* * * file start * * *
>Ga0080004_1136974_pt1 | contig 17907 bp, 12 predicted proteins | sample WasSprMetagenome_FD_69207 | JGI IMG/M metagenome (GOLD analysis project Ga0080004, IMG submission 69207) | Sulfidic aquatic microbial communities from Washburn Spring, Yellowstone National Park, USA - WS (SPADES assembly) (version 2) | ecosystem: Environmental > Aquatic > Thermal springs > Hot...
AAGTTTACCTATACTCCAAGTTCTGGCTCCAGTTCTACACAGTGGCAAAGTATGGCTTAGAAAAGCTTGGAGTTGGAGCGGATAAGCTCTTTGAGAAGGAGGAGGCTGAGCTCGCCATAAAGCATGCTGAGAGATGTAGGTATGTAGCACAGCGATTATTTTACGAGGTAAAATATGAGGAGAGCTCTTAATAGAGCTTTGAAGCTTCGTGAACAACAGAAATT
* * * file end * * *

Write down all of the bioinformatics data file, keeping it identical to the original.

>Ga0080004_1136974_pt1 | contig 17907 bp, 12 predicted proteins | sample WasSprMetagenome_FD_69207 | JGI IMG/M metagenome (GOLD analysis project Ga0080004, IMG submission 69207) | Sulfidic aquatic microbial communities from Washburn Spring, Yellowstone National Park, USA - WS (SPADES assembly) (version 2) | ecosystem: Environmental > Aquatic > Thermal springs > Hot...
AAGTTTACCTATACTCCAAGTTCTGGCTCCAGTTCTACACAGTGGCAAAGTATGGCTTAGAAAAGCTTGGAGTTGGAGCGGATAAGCTCTTTGAGAAGGAGGAGGCTGAGCTCGCCATAAAGCATGCTGAGAGATGTAGGTATGTAGCACAGCGATTATTTTACGAGGTAAAATATGAGGAGAGCTCTTAATAGAGCTTTGAAGCTTCGTGAACAACAGAAATT